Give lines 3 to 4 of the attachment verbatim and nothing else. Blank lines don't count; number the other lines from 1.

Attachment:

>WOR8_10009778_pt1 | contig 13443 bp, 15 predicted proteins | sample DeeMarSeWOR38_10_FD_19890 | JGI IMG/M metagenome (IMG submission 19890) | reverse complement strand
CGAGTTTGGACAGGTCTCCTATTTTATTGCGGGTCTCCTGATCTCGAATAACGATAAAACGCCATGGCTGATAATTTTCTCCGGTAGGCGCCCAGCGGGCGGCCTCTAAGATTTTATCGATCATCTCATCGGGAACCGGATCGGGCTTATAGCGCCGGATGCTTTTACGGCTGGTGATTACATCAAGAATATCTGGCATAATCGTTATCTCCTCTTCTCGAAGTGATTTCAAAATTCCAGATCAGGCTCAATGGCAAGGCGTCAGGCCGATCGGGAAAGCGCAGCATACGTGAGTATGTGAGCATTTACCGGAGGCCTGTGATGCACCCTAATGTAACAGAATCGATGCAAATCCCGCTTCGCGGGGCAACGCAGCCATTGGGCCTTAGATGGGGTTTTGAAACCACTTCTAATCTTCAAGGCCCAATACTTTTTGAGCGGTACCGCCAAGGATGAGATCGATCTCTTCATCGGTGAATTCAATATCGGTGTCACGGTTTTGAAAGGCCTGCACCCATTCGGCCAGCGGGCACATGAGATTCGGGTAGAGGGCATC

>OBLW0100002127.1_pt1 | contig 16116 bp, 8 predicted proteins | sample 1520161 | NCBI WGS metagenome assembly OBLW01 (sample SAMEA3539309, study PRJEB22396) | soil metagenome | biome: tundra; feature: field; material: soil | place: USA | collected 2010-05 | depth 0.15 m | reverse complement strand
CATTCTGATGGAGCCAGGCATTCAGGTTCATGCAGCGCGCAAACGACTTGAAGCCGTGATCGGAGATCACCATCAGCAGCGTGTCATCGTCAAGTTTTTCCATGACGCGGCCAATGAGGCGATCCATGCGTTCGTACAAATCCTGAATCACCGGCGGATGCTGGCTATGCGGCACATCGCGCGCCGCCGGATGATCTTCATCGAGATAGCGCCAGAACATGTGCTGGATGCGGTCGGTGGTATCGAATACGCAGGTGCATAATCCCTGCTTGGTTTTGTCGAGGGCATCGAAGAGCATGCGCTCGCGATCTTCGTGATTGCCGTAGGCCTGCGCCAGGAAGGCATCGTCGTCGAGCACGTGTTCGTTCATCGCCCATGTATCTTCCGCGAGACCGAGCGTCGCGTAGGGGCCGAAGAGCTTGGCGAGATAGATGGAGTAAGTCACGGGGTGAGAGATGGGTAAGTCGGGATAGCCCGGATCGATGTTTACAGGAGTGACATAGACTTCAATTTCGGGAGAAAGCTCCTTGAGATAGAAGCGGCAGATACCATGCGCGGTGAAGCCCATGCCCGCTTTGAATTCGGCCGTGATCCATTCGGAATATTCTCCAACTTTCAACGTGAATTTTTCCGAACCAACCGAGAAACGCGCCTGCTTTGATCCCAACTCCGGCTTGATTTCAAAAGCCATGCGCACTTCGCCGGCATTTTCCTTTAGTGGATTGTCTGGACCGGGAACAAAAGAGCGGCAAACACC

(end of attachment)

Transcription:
>OBLW0100002127.1_pt1 | contig 16116 bp, 8 predicted proteins | sample 1520161 | NCBI WGS metagenome assembly OBLW01 (sample SAMEA3539309, study PRJEB22396) | soil metagenome | biome: tundra; feature: field; material: soil | place: USA | collected 2010-05 | depth 0.15 m | reverse complement strand
CATTCTGATGGAGCCAGGCATTCAGGTTCATGCAGCGCGCAAACGACTTGAAGCCGTGATCGGAGATCACCATCAGCAGCGTGTCATCGTCAAGTTTTTCCATGACGCGGCCAATGAGGCGATCCATGCGTTCGTACAAATCCTGAATCACCGGCGGATGCTGGCTATGCGGCACATCGCGCGCCGCCGGATGATCTTCATCGAGATAGCGCCAGAACATGTGCTGGATGCGGTCGGTGGTATCGAATACGCAGGTGCATAATCCCTGCTTGGTTTTGTCGAGGGCATCGAAGAGCATGCGCTCGCGATCTTCGTGATTGCCGTAGGCCTGCGCCAGGAAGGCATCGTCGTCGAGCACGTGTTCGTTCATCGCCCATGTATCTTCCGCGAGACCGAGCGTCGCGTAGGGGCCGAAGAGCTTGGCGAGATAGATGGAGTAAGTCACGGGGTGAGAGATGGGTAAGTCGGGATAGCCCGGATCGATGTTTACAGGAGTGACATAGACTTCAATTTCGGGAGAAAGCTCCTTGAGATAGAAGCGGCAGATACCATGCGCGGTGAAGCCCATGCCCGCTTTGAATTCGGCCGTGATCCATTCGGAATATTCTCCAACTTTCAACGTGAATTTTTCCGAACCAACCGAGAAACGCGCCTGCTTTGATCCCAACTCCGGCTTGATTTCAAAAGCCATGCGCACTTCGCCGGCATTTTCCTTTAGTGGATTGTCTGGACCGGGAACAAAAGAGCGGCAAACACC